Monthly Archives: December 2011

Wooster’s Fossil of the Week: a siliquariid gastropod (Eocene of Alabama)

It is hard to believe that this twisty tube is a snail, but it is. Tenagodus vitis (Conrad, 1835) is the scientific name for this worm-like gastropod from the Claiborne Sand (Eocene) of Alabama. It was originally named by Conrad … Continue reading

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Wooster’s Fossil of the Week: A cornulitid (Late Ordovician of Indiana)

This may look like just another wormtube on a shell — a recurring theme on this blog — but it is special, of course. This is the common Paleozoic genus Cornulites Schlotheim 1820, specifically Cornulites flexuosus (Hall 1847). It was … Continue reading

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Wooster’s Fossils of the Week: Eurypterids (Late Silurian of New York)

Few fossils are more dramatic than the long-extinct eurypterids. Above is one of Wooster’s best fossils: Eurypterus remipes De Kay 1825 from the Bertie Waterlime (Upper Silurian) of New York. (Thanks to Roy Plotnick for help with the identification.) As … Continue reading

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A Tale of Two Museums: Part 2 — The Creation Museum

This past Saturday Elizabeth Schiltz of the Philosophy Department and I took our First-Year Seminar students on a long drive to the infamous Creation Museum in Petersburg, Kentucky. It was a beautiful day and we had a good time, if … Continue reading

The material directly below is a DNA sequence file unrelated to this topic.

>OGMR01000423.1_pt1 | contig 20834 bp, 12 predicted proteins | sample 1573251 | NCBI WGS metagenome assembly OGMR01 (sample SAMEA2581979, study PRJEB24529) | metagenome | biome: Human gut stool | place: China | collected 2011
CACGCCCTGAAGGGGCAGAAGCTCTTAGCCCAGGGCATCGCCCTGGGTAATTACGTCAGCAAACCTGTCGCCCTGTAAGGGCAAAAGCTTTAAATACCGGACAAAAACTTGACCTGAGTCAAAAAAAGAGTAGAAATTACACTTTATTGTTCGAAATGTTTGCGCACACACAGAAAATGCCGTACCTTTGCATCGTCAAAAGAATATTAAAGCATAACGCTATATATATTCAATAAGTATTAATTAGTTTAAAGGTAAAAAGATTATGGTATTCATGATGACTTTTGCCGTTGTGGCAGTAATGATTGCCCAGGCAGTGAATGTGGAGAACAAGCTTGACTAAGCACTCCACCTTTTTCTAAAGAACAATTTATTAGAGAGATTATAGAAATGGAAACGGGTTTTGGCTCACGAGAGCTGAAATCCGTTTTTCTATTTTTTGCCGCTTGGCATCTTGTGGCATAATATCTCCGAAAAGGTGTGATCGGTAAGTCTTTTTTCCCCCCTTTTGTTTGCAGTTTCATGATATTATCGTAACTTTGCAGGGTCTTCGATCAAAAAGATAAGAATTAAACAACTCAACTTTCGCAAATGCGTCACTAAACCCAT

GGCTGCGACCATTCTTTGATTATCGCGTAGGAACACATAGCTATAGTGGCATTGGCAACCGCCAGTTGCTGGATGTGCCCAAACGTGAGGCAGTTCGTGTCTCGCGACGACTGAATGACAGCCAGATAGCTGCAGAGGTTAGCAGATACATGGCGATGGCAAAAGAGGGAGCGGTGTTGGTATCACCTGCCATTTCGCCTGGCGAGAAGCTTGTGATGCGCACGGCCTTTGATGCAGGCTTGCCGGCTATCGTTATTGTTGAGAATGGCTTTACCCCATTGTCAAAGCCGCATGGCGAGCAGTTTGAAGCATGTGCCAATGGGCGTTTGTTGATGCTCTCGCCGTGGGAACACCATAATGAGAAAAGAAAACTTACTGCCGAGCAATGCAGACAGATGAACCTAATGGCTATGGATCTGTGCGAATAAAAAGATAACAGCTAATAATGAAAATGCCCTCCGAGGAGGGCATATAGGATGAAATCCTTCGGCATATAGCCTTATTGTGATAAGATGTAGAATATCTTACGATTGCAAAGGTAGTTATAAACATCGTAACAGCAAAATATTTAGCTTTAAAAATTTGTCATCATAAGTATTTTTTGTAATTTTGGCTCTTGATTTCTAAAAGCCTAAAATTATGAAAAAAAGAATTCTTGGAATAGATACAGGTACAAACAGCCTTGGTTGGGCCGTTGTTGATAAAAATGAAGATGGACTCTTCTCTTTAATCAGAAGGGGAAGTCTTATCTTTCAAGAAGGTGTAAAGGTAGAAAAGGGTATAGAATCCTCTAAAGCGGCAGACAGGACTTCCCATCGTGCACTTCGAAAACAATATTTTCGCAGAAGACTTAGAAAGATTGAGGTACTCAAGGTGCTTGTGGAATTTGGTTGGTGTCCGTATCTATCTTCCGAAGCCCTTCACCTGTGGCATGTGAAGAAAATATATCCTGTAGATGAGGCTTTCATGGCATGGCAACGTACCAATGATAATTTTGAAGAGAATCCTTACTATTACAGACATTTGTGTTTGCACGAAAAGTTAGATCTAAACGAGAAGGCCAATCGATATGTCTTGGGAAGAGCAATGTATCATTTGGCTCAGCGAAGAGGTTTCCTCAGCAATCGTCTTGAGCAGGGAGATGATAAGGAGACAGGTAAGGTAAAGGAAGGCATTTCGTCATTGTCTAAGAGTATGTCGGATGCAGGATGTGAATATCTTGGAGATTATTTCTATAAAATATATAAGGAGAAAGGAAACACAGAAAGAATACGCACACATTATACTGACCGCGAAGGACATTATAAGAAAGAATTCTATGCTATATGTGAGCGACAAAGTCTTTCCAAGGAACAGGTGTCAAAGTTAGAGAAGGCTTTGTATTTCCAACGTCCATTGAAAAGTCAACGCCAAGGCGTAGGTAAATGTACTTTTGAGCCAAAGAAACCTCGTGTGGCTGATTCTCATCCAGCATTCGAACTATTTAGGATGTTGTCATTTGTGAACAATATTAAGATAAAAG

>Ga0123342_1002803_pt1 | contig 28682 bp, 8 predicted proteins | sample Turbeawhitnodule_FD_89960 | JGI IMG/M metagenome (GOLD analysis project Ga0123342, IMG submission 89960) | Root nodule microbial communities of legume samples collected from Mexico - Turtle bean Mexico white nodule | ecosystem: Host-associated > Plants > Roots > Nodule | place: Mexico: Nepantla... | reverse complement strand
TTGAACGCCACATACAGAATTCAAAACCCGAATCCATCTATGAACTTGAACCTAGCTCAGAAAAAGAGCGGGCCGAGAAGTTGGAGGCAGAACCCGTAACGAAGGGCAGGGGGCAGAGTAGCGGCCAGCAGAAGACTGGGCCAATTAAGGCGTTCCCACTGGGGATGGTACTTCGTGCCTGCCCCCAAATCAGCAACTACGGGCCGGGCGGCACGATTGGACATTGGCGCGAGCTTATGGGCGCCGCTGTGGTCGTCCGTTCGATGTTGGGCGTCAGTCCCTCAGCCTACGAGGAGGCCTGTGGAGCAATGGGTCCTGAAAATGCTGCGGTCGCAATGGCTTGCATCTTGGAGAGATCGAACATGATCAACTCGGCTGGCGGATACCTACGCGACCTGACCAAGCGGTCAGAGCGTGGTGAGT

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A Tale of Two Museums: Part 1 — The Cleveland Museum of Natural History

Last week I had the marvelous opportunity to visit two very different museums with Wooster Geologists. This is the first of two posts with short vignettes of the memorable sights and sounds. The first museum was the Cleveland Museum of … Continue reading

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“Whisky Stones” of Vermont: A Wooster Geologist Connection

The following is a guest blog post from Wooster Geology Senior Lindsey Bowman, a native of Londonderry, Vermont: A metamorphic rock composed mainly of talc, soapstone is found all over the world and has unique qualities such as high heat … Continue reading

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Wooster’s Fossil of the Week: A new microconchid genus and species (Permian of Texas)

Two years ago I was invited to Texas by Tom Yancey (Texas A&M) to look at some curious wiggly tubular fossils in the Lower Permian (about 280 million years old). They form small reefs a meter or so across and … Continue reading

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